Our recess time was spent exploring the duty-free shop with elegant sales girls. Soon an Azerbaijani on the security/ steward, upon learning that I could speak their language, requested me to mediate a dispute with a Pakistani passenger who had dropped his finger ring in the previous plane. The kind steward sneaked into the abandoned plane and located the lost ring and returned it to its rightful owner. He now wanted to be rewarded for it. But the owner was adamant that Allah would reward him in the Hereafter. It was disappointing to see that the Azerbaijani who had risked breaching the security of the emptied plane, was denied any monetary concession.

Soon it was time to be frisked again, and to drop and then collect our shoes. But it was pleasant to be greeted by the same fistik-like hostesses serving culinary delights that included lokum, bulbul yuvasi (which literally means the nightingale’s nest, with two green pistachios sitting in it like the bird’s droppings), and Imam bayildi (meaning ‘even the imam wouldn’t be able to resist the temptation’).


Fly time is different from the sun-dial time. Soon we were ready to fasten our seat belts, as our airplane touched down at Heathrow.

Upon exiting the aerodrome domain, we hailed the notoriously expensive Black Cab and headed towards IBIS Hotel where we had always stayed. Though they offered ‘loyalty’ rewards, they weren’t economical; in fact, they always charged the guests hefty amounts in advance.

The following day, Hathaway was scheduled to meet us at the Tollintons’ gathering. Though we had day passes for the Tube, it was advised that we study the travel stations’ guide chart on the wall. The minute our desired tube arrived, we rushed in. After about three stops, we realised that the tube that carried the Tollinton painting had been missed because we were busy reading the tube guide.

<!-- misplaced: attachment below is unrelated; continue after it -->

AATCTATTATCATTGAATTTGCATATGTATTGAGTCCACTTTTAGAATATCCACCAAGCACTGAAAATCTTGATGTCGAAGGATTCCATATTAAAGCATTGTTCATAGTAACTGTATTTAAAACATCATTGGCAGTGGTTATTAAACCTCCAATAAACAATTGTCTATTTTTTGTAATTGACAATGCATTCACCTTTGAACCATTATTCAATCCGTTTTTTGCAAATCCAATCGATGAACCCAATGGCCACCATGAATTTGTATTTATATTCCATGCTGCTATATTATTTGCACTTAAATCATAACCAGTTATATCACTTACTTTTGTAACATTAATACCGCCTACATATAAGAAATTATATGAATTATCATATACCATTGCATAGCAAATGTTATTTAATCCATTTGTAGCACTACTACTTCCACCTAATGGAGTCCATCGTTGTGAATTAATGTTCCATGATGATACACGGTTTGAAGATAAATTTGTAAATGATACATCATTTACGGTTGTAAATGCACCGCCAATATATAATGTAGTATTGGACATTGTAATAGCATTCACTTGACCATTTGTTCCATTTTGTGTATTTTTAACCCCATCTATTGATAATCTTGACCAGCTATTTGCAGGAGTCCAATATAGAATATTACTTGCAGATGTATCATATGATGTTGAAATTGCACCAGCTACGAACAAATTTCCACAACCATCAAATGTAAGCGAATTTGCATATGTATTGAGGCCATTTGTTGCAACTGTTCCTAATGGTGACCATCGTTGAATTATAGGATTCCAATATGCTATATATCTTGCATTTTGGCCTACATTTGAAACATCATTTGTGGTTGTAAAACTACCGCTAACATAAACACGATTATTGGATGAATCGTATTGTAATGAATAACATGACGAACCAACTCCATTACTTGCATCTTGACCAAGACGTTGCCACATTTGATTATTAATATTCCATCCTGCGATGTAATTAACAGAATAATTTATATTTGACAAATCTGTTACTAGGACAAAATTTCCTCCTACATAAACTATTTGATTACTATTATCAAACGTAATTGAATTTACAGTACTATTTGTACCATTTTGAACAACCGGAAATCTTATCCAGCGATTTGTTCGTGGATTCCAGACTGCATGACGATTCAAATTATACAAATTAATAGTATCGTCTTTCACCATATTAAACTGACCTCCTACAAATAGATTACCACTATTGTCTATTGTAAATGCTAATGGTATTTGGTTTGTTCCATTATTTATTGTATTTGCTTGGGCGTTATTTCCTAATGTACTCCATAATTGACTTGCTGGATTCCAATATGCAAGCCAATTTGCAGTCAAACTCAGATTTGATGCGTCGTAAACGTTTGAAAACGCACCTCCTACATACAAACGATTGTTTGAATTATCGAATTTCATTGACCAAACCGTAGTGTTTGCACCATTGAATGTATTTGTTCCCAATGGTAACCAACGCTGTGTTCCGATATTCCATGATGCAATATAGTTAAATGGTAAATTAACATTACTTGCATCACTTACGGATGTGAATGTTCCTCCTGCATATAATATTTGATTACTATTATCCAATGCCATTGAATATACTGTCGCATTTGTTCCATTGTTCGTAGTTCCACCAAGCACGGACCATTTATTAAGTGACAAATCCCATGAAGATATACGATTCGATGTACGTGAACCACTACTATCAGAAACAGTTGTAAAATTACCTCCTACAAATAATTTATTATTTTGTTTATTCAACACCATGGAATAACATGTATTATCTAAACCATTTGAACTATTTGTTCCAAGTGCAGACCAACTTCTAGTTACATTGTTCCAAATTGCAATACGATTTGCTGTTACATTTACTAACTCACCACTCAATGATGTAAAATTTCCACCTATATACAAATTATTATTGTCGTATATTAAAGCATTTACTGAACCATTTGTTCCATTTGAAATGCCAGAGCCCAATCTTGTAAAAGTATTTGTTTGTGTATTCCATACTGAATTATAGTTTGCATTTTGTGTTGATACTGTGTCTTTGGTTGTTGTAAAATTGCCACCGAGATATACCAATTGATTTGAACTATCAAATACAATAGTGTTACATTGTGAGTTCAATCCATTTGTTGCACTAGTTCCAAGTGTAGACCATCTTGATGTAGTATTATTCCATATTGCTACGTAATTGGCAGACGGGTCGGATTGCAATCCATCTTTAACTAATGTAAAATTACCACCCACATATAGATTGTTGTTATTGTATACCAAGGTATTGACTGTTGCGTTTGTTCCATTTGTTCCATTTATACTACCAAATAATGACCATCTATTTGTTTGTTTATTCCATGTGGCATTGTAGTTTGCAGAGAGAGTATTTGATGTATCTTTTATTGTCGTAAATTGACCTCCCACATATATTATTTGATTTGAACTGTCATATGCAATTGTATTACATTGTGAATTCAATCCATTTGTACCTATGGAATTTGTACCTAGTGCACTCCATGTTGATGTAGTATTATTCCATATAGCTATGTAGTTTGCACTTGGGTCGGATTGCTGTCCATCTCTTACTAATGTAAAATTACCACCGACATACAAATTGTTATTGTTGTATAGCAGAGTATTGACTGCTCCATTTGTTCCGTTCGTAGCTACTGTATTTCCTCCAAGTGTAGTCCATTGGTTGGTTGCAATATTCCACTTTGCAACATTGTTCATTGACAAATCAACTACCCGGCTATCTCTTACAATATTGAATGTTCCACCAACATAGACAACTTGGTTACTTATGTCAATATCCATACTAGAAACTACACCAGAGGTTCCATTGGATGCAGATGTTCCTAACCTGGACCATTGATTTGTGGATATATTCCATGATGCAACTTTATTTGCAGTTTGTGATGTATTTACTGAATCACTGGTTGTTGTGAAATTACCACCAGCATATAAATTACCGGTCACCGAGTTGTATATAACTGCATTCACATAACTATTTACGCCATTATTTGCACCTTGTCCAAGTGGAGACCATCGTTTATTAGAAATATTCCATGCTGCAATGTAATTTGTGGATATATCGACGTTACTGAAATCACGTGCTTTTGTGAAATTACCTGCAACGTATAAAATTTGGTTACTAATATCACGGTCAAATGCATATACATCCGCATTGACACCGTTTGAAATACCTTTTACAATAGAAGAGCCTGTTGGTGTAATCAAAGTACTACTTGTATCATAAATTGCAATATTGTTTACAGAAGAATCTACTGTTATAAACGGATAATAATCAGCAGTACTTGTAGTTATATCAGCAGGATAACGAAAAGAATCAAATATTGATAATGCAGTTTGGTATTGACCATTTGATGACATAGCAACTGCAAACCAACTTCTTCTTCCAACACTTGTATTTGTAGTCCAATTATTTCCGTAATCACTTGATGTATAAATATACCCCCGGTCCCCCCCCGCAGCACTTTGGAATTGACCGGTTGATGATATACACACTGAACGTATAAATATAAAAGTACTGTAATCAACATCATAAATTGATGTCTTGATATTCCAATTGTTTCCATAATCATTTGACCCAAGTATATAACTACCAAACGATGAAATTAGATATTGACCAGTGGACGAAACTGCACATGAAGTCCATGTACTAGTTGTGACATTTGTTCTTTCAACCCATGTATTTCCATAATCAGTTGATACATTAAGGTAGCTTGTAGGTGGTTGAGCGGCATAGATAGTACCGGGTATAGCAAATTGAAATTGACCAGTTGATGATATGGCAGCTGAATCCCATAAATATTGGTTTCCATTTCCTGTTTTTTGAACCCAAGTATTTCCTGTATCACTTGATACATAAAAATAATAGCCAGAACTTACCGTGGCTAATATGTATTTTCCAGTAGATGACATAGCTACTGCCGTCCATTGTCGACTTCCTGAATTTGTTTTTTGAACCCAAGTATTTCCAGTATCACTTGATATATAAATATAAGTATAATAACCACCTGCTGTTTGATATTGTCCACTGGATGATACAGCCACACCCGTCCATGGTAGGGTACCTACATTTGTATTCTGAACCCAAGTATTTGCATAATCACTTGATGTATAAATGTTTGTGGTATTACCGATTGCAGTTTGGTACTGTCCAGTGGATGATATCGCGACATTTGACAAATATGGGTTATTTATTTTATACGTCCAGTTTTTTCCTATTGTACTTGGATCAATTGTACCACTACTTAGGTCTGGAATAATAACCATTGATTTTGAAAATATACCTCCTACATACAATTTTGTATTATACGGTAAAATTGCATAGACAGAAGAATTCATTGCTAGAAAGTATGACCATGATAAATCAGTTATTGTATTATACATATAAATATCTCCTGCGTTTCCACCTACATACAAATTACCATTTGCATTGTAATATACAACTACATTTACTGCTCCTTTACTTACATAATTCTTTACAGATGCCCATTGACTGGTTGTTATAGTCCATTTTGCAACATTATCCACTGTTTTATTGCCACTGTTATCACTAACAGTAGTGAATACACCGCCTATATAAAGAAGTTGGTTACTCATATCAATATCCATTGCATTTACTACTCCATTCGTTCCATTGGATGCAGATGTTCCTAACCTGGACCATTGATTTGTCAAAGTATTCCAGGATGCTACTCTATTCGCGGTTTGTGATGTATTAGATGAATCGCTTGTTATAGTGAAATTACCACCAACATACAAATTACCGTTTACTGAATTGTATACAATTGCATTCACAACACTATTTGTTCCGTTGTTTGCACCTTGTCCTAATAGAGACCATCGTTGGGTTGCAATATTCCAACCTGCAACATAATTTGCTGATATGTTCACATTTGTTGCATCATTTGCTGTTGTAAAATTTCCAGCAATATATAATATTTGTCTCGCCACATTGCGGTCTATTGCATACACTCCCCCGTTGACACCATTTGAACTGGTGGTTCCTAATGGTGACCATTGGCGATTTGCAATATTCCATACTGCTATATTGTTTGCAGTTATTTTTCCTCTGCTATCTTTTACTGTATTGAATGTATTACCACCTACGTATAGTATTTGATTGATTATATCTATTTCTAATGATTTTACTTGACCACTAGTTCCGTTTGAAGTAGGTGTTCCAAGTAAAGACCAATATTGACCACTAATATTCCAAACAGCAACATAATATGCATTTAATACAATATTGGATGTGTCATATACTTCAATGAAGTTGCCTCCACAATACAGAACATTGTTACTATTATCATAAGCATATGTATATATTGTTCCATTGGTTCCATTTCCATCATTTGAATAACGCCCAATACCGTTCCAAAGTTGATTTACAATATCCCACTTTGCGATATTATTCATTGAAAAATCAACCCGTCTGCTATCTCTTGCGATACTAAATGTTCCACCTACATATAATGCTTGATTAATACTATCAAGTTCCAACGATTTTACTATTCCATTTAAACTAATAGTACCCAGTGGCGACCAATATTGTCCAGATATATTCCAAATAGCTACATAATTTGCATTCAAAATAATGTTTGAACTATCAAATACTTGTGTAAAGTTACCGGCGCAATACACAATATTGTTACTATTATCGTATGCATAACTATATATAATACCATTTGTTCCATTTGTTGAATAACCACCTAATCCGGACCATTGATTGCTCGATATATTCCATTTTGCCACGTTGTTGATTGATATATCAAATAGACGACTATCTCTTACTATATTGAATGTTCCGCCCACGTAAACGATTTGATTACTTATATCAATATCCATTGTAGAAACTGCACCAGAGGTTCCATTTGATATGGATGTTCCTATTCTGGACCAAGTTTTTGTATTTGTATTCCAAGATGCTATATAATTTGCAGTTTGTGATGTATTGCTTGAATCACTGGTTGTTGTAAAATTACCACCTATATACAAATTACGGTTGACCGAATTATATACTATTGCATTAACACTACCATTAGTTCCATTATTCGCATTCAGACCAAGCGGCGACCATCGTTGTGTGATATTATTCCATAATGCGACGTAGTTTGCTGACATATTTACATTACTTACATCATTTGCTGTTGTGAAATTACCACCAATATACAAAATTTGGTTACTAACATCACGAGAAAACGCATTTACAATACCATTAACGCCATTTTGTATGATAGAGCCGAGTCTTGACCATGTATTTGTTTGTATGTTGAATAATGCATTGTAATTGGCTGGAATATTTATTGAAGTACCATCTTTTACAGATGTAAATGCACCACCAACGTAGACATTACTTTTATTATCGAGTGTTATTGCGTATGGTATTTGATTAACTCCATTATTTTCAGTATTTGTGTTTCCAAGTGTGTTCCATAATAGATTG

Anyway, we did not panic because we knew that this wasn’t the Lahore Railway Station. After boarding another tube, we returned. To our horror, the packet had gone missing. We checked with the duty guard who tried to spell my name, which meant that he had read it written in bold letters on a parcel. Soon he brought it with him. The parcel had been opened for inspection of its contents. The guard advised us to be very careful in post-9/11 world.


Hammersmith was a long way to go. Hathaway’s cell phone too was not responding (it was later that I learnt that his device had been disabled).

Nobody could successfully explain to our cab driver as to where the church was located. Luckily, a cleric saw us and was courteous enough to guide the driver.

As we arrived at the venue, the meeting was in full swing. We presented some greeting cards that depicted the Old Lahore, and displayed the Tollinton painting. It did not seem to interest them. Hathaway, too, was dismayed at their passivity.

We returned to Lahore and got the great news that the icon of Lahore was being restored. The painting that we had hoped somebody from Tollinton family would buy, thus mitigating some travel expenses, was acquired in Lahore by Burhanuddin Khan.

After 1864, Tollinton was re-opened to public and my exhibition was the inaugural exhibition on January 19, 2006. It was facilitated by Mrs Naheed Rizvi.

p.s.: It has recently appeared in the press that the airline is to start flights to and from Baku.

(This dispatch is dedicated to the anonymous airhostess)

The writer is a painter, a founding member of Lahore Conservation Society and Punjab Artists Association, and a former director of NCA Art Gallery. He can be reached at